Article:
Appellee appealed the termination of benefits and the Pension Board held a hearing on December 8, 2010. The Pension Board denied Appellee's appeal on April 28, 2011. The Pension Board concluded that Appellee's position as board president at the Charter School met the definition of "public official" under both the Forfeiture Act and the Public Official and Employee Ethics Act. The Pension Board found that Appellee "accepted cash and gifts in exchange for favors that were in her power to grant as a result of her position with the [Charter School]." Pension Board's Opinion at 9. The Pension Board determined that the federal crime of honest services fraud is substantially the same as the Pennsylvania crime of theft by deception. The Pension Board concluded that Appellee's actions met the criteria of "a bribe for performance, or affecting the performance of, or the non-performance of [her] official duties, as described in § 22-1302(1)(a)(.2) of the [Philadelphia Retirement] Code." Id. at 10. The Pension Board also concluded that Appellee's actions constituted graft or corruption in connection with her official employment, theft, embezzlement, willful misapplication, or other illegal taking of funds or property of the City, and malfeasance in office under §§ 22-1302(1)(a)(.3), (.4) and (.5) of the Philadelphia Retirement Code.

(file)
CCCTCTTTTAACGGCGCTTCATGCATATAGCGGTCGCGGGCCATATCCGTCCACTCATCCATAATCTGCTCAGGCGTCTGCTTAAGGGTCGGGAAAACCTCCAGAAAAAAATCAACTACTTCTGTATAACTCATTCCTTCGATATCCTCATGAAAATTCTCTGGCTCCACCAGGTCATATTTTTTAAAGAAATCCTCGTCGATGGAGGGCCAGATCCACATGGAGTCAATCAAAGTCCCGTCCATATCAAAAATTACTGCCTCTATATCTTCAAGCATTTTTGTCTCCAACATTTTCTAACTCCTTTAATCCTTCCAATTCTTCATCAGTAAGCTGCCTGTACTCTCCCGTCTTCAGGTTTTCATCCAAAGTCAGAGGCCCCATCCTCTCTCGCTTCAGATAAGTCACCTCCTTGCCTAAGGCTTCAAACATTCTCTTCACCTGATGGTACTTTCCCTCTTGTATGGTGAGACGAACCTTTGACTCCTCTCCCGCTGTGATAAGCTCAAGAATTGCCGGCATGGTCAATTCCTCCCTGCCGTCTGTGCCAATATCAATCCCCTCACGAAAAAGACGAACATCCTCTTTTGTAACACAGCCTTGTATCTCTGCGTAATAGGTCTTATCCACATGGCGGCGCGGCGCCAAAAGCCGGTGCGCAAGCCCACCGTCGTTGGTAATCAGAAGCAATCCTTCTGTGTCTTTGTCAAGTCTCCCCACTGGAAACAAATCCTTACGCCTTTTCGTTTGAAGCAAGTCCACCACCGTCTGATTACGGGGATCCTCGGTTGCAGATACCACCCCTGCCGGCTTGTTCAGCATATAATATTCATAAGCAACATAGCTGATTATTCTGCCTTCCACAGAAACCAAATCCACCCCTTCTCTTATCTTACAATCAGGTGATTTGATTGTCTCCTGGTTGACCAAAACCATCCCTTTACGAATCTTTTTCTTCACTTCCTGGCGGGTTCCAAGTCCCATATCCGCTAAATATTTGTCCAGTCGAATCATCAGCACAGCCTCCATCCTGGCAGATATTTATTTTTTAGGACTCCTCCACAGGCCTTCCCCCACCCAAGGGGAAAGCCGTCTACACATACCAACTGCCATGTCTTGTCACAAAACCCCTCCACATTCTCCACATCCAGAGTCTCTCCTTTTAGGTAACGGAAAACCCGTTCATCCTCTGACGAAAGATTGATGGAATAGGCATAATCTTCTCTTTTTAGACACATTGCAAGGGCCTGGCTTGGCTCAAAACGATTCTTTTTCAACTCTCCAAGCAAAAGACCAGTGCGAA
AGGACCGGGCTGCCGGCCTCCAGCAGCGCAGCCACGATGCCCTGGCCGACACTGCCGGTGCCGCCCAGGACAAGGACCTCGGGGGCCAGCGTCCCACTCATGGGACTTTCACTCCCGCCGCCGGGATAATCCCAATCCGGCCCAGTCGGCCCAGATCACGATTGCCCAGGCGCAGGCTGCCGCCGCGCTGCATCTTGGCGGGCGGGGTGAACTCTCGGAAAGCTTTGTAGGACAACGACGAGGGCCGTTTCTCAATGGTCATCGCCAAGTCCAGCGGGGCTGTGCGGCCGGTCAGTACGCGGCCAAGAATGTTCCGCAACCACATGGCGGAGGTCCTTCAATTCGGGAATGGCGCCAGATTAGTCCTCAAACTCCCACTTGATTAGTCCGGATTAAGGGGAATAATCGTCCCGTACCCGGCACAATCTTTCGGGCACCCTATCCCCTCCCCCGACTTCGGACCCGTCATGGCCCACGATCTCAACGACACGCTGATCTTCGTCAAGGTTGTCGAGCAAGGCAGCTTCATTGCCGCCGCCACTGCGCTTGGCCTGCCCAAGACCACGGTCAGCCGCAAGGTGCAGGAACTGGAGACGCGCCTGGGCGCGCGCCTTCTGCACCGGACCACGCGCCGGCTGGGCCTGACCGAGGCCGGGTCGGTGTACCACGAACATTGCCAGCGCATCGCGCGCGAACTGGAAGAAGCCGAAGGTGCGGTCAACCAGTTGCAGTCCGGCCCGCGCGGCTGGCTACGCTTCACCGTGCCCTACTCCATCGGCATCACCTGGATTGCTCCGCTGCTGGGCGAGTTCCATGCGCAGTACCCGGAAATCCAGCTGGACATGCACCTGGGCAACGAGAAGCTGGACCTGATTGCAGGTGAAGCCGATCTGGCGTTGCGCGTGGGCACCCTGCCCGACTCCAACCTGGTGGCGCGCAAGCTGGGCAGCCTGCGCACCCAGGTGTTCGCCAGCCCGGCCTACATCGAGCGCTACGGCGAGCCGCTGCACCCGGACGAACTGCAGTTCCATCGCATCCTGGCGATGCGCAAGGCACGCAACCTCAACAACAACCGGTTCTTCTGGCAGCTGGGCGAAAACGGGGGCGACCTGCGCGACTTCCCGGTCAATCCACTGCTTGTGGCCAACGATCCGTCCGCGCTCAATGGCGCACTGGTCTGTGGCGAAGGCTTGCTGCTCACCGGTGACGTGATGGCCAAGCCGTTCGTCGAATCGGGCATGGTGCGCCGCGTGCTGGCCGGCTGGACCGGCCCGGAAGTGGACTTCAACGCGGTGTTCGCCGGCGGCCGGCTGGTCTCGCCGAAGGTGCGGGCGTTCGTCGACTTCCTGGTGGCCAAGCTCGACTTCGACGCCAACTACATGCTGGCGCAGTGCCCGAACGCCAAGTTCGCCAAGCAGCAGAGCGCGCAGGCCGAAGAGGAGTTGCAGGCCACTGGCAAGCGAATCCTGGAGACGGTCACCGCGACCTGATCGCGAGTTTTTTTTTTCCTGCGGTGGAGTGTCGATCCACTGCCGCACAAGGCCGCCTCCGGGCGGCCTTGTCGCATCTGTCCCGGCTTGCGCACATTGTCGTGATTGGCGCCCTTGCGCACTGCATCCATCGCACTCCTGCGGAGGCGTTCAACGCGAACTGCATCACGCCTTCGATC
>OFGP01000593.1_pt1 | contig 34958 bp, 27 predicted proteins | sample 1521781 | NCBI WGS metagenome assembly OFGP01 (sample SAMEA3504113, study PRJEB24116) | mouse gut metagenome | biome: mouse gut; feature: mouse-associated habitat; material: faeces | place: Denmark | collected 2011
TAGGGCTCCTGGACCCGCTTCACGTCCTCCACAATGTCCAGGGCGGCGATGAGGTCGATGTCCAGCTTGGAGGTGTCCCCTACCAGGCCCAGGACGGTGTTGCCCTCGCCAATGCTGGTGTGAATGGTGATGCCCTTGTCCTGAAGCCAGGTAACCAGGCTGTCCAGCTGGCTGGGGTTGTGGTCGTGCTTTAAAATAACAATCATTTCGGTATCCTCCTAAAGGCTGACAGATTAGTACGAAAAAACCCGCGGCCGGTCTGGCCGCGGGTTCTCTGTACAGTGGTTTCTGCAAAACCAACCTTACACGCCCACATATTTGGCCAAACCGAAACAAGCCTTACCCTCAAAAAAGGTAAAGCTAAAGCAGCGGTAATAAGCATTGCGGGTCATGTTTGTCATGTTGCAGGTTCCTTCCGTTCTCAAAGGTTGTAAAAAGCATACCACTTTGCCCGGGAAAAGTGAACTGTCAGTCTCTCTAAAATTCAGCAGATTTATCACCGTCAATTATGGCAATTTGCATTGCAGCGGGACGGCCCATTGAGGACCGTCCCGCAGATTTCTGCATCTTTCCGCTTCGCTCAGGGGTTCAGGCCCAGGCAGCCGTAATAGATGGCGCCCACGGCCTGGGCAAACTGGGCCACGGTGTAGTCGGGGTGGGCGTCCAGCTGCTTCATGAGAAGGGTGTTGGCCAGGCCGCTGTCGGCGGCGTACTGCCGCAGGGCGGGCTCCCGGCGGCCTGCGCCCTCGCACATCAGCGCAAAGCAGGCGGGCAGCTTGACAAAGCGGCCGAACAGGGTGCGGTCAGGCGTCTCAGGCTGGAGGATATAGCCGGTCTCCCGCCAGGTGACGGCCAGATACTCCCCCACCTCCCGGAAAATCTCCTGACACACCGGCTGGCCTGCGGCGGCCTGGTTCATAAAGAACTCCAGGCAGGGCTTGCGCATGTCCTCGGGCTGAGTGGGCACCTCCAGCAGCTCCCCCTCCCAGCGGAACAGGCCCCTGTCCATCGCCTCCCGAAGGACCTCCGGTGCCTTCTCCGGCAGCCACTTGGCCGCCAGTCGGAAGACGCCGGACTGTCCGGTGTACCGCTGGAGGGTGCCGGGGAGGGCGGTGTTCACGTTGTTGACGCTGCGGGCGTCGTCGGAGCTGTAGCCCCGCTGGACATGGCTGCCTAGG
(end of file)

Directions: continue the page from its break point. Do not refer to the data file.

DiLacqua appealed to the court of common pleas. Common pleas held a hearing on February 7, 2012, at which the Court reversed the Board's decision to disqualify and terminate Appellee's pension benefits. Common pleas relied upon the June 24, 2010, United States Supreme Court decision in Skilling v. United States, 130 S.Ct. 2896 (2010), which held that a conviction for honest services mail fraud based solely on a failure to disclose a conflict of interest was unconstitutional. In its opinion in support of its decision pursuant to Appellate Rule 1925(a), Pa. R.A.P. 1925(a), common pleas stated that "[c]onsidering that Appellee pled guilty to and was convicted under a now unconstitutional theory of honest services mail fraud, [the Pension Board] erred in determining that Appellee was disqualified from her pension under the [Philadelphia] Retirement Code." Common Pleas' Opinion at 12. Common pleas stated that the Pension Board erred in considering conflict of interest honest services mail fraud in its analysis of whether or not Appellee's actions fell under the Forfeiture Act and the Philadelphia Retirement Code, and rejected the Pension Board's allegation that DiLacqua's appeal amounted to a collateral attack of her criminal conviction. Common pleas held that the Pension Board's decision to terminate Appellee's benefits based upon a conviction for a crime later deemed unconstitutional was both a violation of Appellee's constitutional rights and an error of law, as the decision in Skilling had rendered DiLacqua's conviction void and "nonexistent."